Visualizing the Vir Bonus in Charles Dickens's Scenes of Persuasion: The Rhetoric of Pity, Sentiment, Fact, and Debt

Forskningsoutput: AvhandlingDoktorsavhandling (monografi)


Charles Dickens’s novels are filled with scenes of persuasion—moments of heightened rhetoric. Through
these scenes, the novels present a moral rhetoric and a person that uses this rhetoric toward ethical
ends: a vir bonus. In particular, my study has focused on two separate but related levels of persuasion;
the first remains within the narrative and the second takes into account the level between the text and its
readers. The analysis of A Christmas Carol contends that readers witness the persuasion of Scrooge, a
miser who learns to accept the kairos of Christmastime to become a kind, charitable man. Oliver Tiwst,
this study argues, represents a rhetoric of pity through which both those who are pitied and those who
provide the pity can be saved. This chapter shows that appeals to pathos are particularly effective in this
context. The analysis of Hard Times has found that pity and benevolence no longer function as
straightforward solutions to the problems that the novel stages. Instead, it paints a grim picture of what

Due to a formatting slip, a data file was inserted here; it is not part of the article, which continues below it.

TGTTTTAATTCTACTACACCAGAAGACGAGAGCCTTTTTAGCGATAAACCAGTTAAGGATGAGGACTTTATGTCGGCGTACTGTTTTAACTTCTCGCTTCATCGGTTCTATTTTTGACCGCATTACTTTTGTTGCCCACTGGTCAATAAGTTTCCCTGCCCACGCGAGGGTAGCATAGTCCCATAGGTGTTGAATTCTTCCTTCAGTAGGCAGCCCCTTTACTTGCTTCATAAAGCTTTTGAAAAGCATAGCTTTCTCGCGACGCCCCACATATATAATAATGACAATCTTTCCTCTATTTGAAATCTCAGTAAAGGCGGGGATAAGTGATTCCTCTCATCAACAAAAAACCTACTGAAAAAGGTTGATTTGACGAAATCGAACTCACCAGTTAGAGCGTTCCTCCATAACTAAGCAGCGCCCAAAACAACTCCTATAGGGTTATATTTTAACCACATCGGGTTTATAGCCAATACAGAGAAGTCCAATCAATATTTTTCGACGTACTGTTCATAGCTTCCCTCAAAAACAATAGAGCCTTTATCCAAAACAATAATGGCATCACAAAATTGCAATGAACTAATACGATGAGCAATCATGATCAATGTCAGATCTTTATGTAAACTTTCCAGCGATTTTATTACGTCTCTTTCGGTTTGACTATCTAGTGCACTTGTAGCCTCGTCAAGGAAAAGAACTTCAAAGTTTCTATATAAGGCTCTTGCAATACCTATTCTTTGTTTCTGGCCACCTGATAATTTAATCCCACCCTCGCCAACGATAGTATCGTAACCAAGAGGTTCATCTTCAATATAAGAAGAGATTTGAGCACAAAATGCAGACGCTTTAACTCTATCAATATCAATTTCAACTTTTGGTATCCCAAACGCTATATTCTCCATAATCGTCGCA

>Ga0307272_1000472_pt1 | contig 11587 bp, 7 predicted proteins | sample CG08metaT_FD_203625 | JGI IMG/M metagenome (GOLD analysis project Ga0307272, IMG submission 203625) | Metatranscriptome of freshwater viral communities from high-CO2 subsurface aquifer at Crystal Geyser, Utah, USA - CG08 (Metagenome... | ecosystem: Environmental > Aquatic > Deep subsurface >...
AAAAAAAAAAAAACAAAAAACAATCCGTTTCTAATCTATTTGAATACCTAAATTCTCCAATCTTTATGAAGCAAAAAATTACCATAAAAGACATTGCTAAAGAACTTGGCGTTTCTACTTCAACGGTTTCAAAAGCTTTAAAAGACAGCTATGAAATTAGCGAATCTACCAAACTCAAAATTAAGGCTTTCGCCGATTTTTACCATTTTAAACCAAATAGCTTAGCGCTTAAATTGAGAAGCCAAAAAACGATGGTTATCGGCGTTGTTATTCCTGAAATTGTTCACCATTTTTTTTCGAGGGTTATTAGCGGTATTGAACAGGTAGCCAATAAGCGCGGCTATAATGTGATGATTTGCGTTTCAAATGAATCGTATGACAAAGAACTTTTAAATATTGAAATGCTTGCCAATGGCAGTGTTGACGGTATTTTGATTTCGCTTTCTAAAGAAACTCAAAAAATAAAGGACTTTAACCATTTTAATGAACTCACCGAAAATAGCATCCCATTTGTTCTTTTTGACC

happens when the fundamental logos of a society is misguided and when the most powerful rhetoricians
are not ethical. Finally, the analysis of Little Dorrit continues to discuss the issue of dangerous
rhetoricians and highlights in particular the concept of ethos as a valuable way of understanding selffashioning
and fraud. In addition, the analysis of this novel discusses the concepts of debt and credit and
their importance to communities.


Enheter & grupper

Ämnesklassifikation (UKÄ) – OBLIGATORISK

  • Humaniora
  • Språk och litteratur
  • Litteraturstudier


Tilldelande institution
Handledare/Biträdande handledare
Tilldelningsdatum2019 sep 28
  • Lund University
Tryckta ISBN978-91-88899-55-2
Elektroniska ISBN978-91-88899-56-9
StatusSubmitted - 2019 aug 16


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